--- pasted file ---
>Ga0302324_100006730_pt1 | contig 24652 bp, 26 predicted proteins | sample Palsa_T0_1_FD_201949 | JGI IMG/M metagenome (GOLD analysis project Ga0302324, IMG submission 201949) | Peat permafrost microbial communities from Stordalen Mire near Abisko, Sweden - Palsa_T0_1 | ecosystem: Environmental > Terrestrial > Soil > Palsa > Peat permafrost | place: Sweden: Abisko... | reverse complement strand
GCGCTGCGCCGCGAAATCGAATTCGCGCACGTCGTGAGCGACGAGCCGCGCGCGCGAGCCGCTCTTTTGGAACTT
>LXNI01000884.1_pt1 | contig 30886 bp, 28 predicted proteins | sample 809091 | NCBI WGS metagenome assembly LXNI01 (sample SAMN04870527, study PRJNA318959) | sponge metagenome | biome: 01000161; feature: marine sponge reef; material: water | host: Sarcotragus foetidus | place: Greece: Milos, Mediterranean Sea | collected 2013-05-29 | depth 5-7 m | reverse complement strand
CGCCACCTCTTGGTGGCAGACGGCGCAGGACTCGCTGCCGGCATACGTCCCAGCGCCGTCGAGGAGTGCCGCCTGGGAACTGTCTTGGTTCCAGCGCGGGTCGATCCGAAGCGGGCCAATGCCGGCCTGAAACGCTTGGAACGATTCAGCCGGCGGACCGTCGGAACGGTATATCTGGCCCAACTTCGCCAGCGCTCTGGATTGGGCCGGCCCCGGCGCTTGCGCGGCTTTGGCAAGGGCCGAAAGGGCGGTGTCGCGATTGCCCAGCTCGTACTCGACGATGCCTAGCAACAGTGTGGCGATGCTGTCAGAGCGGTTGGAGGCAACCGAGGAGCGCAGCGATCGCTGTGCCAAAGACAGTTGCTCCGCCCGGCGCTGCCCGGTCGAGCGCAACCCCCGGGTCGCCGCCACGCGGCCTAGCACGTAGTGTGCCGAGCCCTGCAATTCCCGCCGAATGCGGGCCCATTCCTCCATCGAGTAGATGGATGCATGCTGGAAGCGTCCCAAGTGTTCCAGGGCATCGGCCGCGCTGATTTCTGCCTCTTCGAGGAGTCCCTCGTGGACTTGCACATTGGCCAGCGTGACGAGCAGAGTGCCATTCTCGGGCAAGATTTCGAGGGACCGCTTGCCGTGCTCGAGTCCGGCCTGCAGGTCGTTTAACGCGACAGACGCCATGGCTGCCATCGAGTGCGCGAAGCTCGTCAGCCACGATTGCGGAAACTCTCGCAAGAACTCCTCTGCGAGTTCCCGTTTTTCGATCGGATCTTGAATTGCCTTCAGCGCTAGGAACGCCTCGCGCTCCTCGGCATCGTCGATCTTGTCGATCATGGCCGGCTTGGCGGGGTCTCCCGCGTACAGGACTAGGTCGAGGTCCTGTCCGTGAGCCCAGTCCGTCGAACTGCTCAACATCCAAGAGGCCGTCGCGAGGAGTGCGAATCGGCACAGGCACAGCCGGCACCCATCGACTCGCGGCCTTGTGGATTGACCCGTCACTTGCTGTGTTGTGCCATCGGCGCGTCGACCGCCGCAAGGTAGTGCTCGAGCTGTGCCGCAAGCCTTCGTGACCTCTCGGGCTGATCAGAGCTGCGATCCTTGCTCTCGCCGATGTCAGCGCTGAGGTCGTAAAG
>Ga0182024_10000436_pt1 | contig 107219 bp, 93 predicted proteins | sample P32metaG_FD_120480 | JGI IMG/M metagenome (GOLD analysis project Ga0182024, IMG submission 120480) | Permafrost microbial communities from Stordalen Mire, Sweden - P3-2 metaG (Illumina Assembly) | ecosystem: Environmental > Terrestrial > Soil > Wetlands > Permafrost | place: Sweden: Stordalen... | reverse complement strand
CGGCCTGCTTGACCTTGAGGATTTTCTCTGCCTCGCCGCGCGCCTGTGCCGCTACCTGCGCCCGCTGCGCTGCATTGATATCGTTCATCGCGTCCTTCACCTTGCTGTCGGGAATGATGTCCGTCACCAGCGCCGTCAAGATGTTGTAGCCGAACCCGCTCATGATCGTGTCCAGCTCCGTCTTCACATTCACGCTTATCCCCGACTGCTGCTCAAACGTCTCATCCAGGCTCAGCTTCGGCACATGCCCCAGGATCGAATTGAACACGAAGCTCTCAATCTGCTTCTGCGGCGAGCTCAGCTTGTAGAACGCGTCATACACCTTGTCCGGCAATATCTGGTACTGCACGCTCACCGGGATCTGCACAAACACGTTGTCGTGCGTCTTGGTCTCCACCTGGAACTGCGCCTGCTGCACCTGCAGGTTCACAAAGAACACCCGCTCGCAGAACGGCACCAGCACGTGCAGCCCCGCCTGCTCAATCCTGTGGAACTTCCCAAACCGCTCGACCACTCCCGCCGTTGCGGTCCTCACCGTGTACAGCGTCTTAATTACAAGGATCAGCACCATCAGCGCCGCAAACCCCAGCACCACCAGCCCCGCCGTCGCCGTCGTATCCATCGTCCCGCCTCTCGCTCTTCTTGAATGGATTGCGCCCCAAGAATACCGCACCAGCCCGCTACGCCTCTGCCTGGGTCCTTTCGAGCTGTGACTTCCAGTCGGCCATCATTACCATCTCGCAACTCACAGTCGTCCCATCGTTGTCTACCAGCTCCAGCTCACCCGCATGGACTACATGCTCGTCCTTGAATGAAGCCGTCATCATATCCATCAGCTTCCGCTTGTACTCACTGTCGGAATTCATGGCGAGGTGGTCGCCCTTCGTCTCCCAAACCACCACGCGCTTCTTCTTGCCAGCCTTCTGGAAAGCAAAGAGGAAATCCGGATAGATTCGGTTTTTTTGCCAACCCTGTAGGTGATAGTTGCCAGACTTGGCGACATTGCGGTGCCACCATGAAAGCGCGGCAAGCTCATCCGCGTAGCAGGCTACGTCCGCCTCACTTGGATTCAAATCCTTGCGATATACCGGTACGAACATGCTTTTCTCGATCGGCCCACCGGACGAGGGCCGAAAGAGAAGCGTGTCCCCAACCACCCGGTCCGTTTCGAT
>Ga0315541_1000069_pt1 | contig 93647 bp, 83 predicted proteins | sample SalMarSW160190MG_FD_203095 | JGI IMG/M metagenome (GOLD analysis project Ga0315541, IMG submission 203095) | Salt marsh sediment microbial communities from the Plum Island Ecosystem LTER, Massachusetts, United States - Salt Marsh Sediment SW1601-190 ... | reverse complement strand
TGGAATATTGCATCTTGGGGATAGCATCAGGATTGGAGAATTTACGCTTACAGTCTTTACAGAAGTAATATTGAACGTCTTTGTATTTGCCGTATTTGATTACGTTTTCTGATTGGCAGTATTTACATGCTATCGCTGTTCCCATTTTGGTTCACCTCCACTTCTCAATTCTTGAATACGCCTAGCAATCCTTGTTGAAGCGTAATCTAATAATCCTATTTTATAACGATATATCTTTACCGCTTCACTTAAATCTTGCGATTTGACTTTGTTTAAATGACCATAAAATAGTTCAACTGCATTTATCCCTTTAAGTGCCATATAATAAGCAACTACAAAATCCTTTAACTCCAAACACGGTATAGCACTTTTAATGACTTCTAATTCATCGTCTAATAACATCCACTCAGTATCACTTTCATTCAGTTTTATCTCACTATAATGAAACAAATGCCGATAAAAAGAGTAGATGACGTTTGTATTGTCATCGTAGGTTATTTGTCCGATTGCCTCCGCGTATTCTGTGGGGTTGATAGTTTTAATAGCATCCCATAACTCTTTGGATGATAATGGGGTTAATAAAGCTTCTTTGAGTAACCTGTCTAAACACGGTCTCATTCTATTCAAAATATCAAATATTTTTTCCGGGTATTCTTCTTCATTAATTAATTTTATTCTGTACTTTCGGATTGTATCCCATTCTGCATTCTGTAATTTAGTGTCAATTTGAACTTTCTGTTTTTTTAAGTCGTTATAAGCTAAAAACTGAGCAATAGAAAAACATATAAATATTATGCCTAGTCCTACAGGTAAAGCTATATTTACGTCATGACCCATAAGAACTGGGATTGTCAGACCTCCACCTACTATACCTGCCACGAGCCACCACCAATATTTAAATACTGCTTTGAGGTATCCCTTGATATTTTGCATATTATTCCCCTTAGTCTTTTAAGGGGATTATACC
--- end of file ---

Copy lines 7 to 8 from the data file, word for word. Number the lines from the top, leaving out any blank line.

>Ga0315541_1000069_pt1 | contig 93647 bp, 83 predicted proteins | sample SalMarSW160190MG_FD_203095 | JGI IMG/M metagenome (GOLD analysis project Ga0315541, IMG submission 203095) | Salt marsh sediment microbial communities from the Plum Island Ecosystem LTER, Massachusetts, United States - Salt Marsh Sediment SW1601-190 ... | reverse complement strand
TGGAATATTGCATCTTGGGGATAGCATCAGGATTGGAGAATTTACGCTTACAGTCTTTACAGAAGTAATATTGAACGTCTTTGTATTTGCCGTATTTGATTACGTTTTCTGATTGGCAGTATTTACATGCTATCGCTGTTCCCATTTTGGTTCACCTCCACTTCTCAATTCTTGAATACGCCTAGCAATCCTTGTTGAAGCGTAATCTAATAATCCTATTTTATAACGATATATCTTTACCGCTTCACTTAAATCTTGCGATTTGACTTTGTTTAAATGACCATAAAATAGTTCAACTGCATTTATCCCTTTAAGTGCCATATAATAAGCAACTACAAAATCCTTTAACTCCAAACACGGTATAGCACTTTTAATGACTTCTAATTCATCGTCTAATAACATCCACTCAGTATCACTTTCATTCAGTTTTATCTCACTATAATGAAACAAATGCCGATAAAAAGAGTAGATGACGTTTGTATTGTCATCGTAGGTTATTTGTCCGATTGCCTCCGCGTATTCTGTGGGGTTGATAGTTTTAATAGCATCCCATAACTCTTTGGATGATAATGGGGTTAATAAAGCTTCTTTGAGTAACCTGTCTAAACACGGTCTCATTCTATTCAAAATATCAAATATTTTTTCCGGGTATTCTTCTTCATTAATTAATTTTATTCTGTACTTTCGGATTGTATCCCATTCTGCATTCTGTAATTTAGTGTCAATTTGAACTTTCTGTTTTTTTAAGTCGTTATAAGCTAAAAACTGAGCAATAGAAAAACATATAAATATTATGCCTAGTCCTACAGGTAAAGCTATATTTACGTCATGACCCATAAGAACTGGGATTGTCAGACCTCCACCTACTATACCTGCCACGAGCCACCACCAATATTTAAATACTGCTTTGAGGTATCCCTTGATATTTTGCATATTATTCCCCTTAGTCTTTTAAGGGGATTATACC